The strength of Patenaude's account is in his detective work on the last weeks of Trotsky's life. He has a good feel for the topography of the villa on Avenida Viena and has blended his story with an account of contemporary political conditions in Mexico. He is also up to date with the recent Russian research on the operations of the NKVD.

At last - something about the book itself under review. It sounds an interesting read. Thanks Robert.

Trotsky still has the power to raise passions.

No shit - Service is so passionate in his hatred he can't even bear to describe him as a fellow human being - he has to portray him as a bloodthirsty predator.

The brutal circumstances of his assassination, together with his genius for producing books of literary brilliance, continue widely to elicit the feeling that he would have constructed "socialism with a human face" in the USSR.

Trotsky also wanted 'socialism with a human face' internationally as well as in the Soviet Union - a small point but I think one worth mentioning given his defence of this basic principle of Marxism led to his exile and murder at the hands of the Stalinist bureaucracy (who wanted 'socialism in one country'). Memo to Robert Service - Trotsky's internationalism might be worth mentioning in the biography somewhere. Look up 'Permanent Revolution, Marxist Theory of' for more information on this perhaps.

But Trotsky was a master of selectivity and evasiveness when telling the story of his career and he drew a curtain across his complicity in consolidating an edifice of lawless dictatorship.

Thank goodness Service doesn't engage in any 'selectivity and evasiveness' himself when it comes to telling the story of Trotsky's revolutionary career - no, none whatsoever.

The fox indeed endured a grisly end. But it is surely also important to remember the deaths of the hens, ducks and lambs.

Eh? It was 'hens, rabbits and lambs' earlier - now it is 'hens, ducks and lambs' - what about the rabbits? And where did the ducks come from? Either get your animal metaphors right, Service, or just stick to writing about humans as humans. Actually, given his lack of interest in Trotsky the man, let alone Trotsky the revolutionary Marxist, why does he even bother? Oh, yes, I remember now, to try and discourage people from reading too much else about Trotsky and the Russian Revolution in case they get some odd ideas about 'socialism with a human face' being slightly better than the current wonder to behold that is global capitalism in the midst of one of its endemic crises. Denigrating one of twentieth-century capitalism's greatest critics through the form of a 'biography' that will doubtless sell well enough - Service's anti-Trotskyism all starts to make sense now - even if the need for such propaganda on behalf of the existing order in the twenty-first century is, in a way, only a reminder and a recognition of Trotsky's enduring appeal and importance.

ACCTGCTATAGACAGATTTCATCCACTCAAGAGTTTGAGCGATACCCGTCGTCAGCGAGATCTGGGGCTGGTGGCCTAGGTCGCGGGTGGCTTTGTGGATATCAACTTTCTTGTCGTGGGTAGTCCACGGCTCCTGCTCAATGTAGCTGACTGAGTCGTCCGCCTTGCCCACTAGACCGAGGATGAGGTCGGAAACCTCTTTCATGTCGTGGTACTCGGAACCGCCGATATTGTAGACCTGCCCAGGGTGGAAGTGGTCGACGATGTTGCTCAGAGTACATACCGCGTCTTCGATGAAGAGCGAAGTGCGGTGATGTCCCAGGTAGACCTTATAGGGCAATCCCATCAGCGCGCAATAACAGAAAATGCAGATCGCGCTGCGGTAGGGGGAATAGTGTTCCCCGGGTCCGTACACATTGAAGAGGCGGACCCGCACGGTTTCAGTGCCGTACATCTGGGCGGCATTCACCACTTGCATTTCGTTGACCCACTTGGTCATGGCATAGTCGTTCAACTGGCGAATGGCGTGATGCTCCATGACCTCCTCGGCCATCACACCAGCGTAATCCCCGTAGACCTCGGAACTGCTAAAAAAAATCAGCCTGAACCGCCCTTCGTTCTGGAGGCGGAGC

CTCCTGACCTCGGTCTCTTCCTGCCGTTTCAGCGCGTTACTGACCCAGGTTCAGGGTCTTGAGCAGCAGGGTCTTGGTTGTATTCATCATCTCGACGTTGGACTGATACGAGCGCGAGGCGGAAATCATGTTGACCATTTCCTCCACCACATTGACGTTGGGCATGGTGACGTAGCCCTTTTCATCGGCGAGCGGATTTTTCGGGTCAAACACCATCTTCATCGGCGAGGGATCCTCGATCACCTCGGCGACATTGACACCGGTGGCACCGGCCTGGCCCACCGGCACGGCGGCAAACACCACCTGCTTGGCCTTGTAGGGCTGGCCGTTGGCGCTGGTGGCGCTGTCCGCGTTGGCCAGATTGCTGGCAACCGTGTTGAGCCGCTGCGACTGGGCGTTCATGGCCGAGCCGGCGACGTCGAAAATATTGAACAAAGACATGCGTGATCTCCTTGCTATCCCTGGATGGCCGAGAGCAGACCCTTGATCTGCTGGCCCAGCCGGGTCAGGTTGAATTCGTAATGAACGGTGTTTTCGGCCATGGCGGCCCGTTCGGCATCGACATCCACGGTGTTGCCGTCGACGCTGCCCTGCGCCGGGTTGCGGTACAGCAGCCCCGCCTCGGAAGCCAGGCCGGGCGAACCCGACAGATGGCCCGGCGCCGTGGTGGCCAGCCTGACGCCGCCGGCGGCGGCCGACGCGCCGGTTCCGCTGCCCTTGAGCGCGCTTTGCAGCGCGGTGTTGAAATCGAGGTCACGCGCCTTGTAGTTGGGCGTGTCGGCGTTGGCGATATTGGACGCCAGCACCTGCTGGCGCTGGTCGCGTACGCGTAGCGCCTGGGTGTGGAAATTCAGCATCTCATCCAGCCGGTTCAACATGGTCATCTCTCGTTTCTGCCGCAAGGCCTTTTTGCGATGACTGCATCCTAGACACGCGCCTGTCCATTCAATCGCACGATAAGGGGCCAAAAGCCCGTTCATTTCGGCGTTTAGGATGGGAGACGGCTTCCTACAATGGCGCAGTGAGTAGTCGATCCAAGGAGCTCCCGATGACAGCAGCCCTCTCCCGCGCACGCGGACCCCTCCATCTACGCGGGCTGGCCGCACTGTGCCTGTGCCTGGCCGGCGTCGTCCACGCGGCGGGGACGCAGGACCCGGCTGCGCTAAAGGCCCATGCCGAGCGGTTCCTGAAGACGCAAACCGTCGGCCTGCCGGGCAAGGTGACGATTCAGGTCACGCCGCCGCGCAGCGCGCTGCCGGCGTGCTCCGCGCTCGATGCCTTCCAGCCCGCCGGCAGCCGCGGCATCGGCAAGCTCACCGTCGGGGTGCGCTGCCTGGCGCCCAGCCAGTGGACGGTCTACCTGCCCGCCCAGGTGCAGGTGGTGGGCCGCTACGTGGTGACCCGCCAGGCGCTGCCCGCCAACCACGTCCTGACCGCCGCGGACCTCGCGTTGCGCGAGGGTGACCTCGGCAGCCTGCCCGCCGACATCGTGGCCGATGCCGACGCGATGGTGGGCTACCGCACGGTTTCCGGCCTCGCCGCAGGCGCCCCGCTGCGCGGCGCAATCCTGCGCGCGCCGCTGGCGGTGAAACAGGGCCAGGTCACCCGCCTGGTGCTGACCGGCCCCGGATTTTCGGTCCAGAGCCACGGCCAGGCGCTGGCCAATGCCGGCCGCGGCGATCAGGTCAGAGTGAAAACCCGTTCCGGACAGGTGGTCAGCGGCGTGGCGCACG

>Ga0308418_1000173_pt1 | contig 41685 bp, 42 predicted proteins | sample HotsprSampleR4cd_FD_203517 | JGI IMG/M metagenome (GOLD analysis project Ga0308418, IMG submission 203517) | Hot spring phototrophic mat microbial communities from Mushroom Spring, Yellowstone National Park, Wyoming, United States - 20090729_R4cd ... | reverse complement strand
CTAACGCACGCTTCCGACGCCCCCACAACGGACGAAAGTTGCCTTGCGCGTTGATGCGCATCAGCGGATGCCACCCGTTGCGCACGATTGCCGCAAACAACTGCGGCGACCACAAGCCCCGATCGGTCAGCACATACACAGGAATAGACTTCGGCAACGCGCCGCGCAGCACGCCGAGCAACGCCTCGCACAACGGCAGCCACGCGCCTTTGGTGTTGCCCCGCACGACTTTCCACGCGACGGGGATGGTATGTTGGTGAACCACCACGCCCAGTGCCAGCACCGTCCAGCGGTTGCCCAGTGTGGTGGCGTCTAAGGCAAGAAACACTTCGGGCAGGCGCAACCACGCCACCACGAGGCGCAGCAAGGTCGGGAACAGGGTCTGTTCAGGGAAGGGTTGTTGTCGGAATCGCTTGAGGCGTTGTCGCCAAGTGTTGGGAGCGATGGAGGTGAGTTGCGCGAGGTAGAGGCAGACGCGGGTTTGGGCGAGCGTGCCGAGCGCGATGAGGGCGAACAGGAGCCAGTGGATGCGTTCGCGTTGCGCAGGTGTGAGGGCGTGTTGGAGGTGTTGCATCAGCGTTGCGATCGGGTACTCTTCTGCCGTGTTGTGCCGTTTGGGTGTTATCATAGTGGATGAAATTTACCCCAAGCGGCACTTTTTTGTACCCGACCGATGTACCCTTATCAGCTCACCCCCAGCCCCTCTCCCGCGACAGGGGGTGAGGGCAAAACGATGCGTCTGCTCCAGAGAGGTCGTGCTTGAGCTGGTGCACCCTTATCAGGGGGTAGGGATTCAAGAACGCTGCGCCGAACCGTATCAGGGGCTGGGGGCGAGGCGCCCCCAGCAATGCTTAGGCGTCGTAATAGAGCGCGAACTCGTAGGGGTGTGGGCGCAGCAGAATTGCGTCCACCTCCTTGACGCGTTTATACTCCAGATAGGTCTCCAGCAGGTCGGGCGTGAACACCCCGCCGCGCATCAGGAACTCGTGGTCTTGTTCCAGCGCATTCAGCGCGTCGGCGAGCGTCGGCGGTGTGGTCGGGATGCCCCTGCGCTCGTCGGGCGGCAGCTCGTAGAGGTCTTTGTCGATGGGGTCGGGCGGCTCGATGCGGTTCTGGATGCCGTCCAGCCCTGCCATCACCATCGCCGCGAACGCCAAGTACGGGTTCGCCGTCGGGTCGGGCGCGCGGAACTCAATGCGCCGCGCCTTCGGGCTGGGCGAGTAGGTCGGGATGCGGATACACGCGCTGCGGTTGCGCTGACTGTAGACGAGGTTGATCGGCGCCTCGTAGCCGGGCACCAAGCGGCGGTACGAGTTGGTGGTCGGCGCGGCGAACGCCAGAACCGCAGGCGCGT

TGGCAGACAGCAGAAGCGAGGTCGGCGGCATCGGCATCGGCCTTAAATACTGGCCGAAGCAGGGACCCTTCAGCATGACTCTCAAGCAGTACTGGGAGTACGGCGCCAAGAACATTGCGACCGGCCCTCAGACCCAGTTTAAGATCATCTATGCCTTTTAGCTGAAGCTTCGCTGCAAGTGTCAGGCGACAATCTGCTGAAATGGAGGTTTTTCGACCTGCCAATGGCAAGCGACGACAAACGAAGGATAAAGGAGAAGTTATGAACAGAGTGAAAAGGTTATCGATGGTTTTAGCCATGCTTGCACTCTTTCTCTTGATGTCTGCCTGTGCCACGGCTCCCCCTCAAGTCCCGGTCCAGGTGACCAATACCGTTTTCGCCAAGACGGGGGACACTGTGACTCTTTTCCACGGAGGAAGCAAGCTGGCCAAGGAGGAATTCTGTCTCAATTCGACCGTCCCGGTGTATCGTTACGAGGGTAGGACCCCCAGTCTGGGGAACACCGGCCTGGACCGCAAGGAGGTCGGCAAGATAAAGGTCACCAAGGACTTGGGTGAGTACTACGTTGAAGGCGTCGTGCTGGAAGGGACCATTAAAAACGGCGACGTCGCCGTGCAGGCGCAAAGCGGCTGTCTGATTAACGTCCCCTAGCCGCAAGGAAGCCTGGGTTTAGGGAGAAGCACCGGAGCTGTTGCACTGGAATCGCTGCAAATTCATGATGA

Edited to add: The first volume of Tony Cliff's biography of Trotsky, Towards October 1879-1917 (1989) is now online

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At 1:18 am, Anonymous Grim and Dim said...

I heard parts of the Patenaude book on the radio. It seemed to me a reasonably fair account, although I saw no signs of original research; it was a pretty well-worn account.

My main reservation would be with his suggestion that Stalin's motivation in hounding down Trotskywas personal revenge, and that he did not fear Trotsky's organisation.

What this forgets is that Stalin,like Trotsky,had lived through Zimmerwald, and had seen that, in periods of acute social crisis, very small organisations can very rapidly grow and become significant.

At 11:17 pm, Blogger Conrad Barwa said...

Trotsky perhaps should bear some of the responsibility in setting up the Bolshevik state apparatus which was quite repressive - yes, yes, Civil War, the threat of the Whites etc. but none of this detracts from the facts that this wasn't a regime that respected peoples' rights very much. It is all very well if those in charge were some sort of Platonic elite but they clearly weren't in this case for the most part, and rarely are.

More damningly perhaps is the way Trotsky allowed himself to be outmanouvred by Stalin after Lenin's death; I think one thing most people would agree on is that it would have been much better for Russia, not to mention much less bloody if Trotsky had succeeded Lenin instead of Stalin.

At 1:48 am, Blogger Frank Partisan said...

With the failure of socialist uprising in Germany etc, it was inevitable that socialism in Russia would be deformed. It's not a matter of personalities.

At 9:15 am, Blogger Adam Marks said...

"More damningly perhaps is the way Trotsky allowed himself to be outmanouvred by Stalin after Lenin's death".

The rest of what you say is debatable (in the good sense), although it's very difficult to hold to any notion of rights when your antagonist simply wants to wipe you out. There was one estimate of the Finnish Civil War, whereby the White army killed 100,000 Finns in the course of a few months. What common basis was there for rights in the greater civil war? Insisting on such a thing is projecting modern values and conditions back onto a very specific past episode.

That said, the top quote is hatstand. How on earth could anyone come to that conclusion without secret access to parts of Trotsky's mind that even he could not reach? That'd be some talent.

At 6:20 am, Blogger Frank Partisan said...

See the Carnival of Socialism at my blog.

At 12:22 am, Anonymous Conrad Barwa said...